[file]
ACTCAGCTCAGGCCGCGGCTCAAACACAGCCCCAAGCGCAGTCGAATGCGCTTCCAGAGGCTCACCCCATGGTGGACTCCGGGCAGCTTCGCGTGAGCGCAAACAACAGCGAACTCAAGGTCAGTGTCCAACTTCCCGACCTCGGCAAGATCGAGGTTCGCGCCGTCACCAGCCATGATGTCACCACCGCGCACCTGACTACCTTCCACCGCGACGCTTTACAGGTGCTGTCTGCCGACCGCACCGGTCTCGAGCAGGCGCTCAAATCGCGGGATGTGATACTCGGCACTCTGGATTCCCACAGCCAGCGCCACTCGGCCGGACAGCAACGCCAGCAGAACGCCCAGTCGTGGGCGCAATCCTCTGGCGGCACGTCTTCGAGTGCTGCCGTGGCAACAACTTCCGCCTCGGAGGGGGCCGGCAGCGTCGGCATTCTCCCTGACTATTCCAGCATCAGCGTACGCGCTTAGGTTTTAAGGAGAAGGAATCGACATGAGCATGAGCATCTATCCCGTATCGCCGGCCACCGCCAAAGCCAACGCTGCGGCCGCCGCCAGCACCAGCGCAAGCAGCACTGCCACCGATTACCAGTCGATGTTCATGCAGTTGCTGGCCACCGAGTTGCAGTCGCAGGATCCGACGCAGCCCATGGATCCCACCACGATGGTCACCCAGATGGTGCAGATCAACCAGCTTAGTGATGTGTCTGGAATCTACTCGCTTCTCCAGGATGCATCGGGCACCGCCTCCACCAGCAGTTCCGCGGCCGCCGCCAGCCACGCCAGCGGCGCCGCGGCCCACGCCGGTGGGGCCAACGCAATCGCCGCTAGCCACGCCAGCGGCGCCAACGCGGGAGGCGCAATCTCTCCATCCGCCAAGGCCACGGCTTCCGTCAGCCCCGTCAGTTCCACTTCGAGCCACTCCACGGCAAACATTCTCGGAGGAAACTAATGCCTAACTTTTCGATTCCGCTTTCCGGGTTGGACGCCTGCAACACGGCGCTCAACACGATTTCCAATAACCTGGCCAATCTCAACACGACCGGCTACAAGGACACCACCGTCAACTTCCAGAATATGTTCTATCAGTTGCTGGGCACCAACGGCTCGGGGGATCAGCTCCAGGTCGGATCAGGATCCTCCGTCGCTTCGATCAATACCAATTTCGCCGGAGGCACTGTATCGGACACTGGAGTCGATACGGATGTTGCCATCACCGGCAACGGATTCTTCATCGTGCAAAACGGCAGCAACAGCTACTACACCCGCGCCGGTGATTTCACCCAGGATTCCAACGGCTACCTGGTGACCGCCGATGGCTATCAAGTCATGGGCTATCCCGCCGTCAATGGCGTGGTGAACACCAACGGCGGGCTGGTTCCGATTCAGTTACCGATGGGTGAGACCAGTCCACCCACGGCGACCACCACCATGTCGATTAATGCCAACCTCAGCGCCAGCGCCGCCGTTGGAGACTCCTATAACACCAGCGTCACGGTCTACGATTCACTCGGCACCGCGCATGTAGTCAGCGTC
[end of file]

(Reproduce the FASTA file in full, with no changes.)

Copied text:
ACTCAGCTCAGGCCGCGGCTCAAACACAGCCCCAAGCGCAGTCGAATGCGCTTCCAGAGGCTCACCCCATGGTGGACTCCGGGCAGCTTCGCGTGAGCGCAAACAACAGCGAACTCAAGGTCAGTGTCCAACTTCCCGACCTCGGCAAGATCGAGGTTCGCGCCGTCACCAGCCATGATGTCACCACCGCGCACCTGACTACCTTCCACCGCGACGCTTTACAGGTGCTGTCTGCCGACCGCACCGGTCTCGAGCAGGCGCTCAAATCGCGGGATGTGATACTCGGCACTCTGGATTCCCACAGCCAGCGCCACTCGGCCGGACAGCAACGCCAGCAGAACGCCCAGTCGTGGGCGCAATCCTCTGGCGGCACGTCTTCGAGTGCTGCCGTGGCAACAACTTCCGCCTCGGAGGGGGCCGGCAGCGTCGGCATTCTCCCTGACTATTCCAGCATCAGCGTACGCGCTTAGGTTTTAAGGAGAAGGAATCGACATGAGCATGAGCATCTATCCCGTATCGCCGGCCACCGCCAAAGCCAACGCTGCGGCCGCCGCCAGCACCAGCGCAAGCAGCACTGCCACCGATTACCAGTCGATGTTCATGCAGTTGCTGGCCACCGAGTTGCAGTCGCAGGATCCGACGCAGCCCATGGATCCCACCACGATGGTCACCCAGATGGTGCAGATCAACCAGCTTAGTGATGTGTCTGGAATCTACTCGCTTCTCCAGGATGCATCGGGCACCGCCTCCACCAGCAGTTCCGCGGCCGCCGCCAGCCACGCCAGCGGCGCCGCGGCCCACGCCGGTGGGGCCAACGCAATCGCCGCTAGCCACGCCAGCGGCGCCAACGCGGGAGGCGCAATCTCTCCATCCGCCAAGGCCACGGCTTCCGTCAGCCCCGTCAGTTCCACTTCGAGCCACTCCACGGCAAACATTCTCGGAGGAAACTAATGCCTAACTTTTCGATTCCGCTTTCCGGGTTGGACGCCTGCAACACGGCGCTCAACACGATTTCCAATAACCTGGCCAATCTCAACACGACCGGCTACAAGGACACCACCGTCAACTTCCAGAATATGTTCTATCAGTTGCTGGGCACCAACGGCTCGGGGGATCAGCTCCAGGTCGGATCAGGATCCTCCGTCGCTTCGATCAATACCAATTTCGCCGGAGGCACTGTATCGGACACTGGAGTCGATACGGATGTTGCCATCACCGGCAACGGATTCTTCATCGTGCAAAACGGCAGCAACAGCTACTACACCCGCGCCGGTGATTTCACCCAGGATTCCAACGGCTACCTGGTGACCGCCGATGGCTATCAAGTCATGGGCTATCCCGCCGTCAATGGCGTGGTGAACACCAACGGCGGGCTGGTTCCGATTCAGTTACCGATGGGTGAGACCAGTCCACCCACGGCGACCACCACCATGTCGATTAATGCCAACCTCAGCGCCAGCGCCGCCGTTGGAGACTCCTATAACACCAGCGTCACGGTCTACGATTCACTCGGCACCGCGCATGTAGTCAGCGTC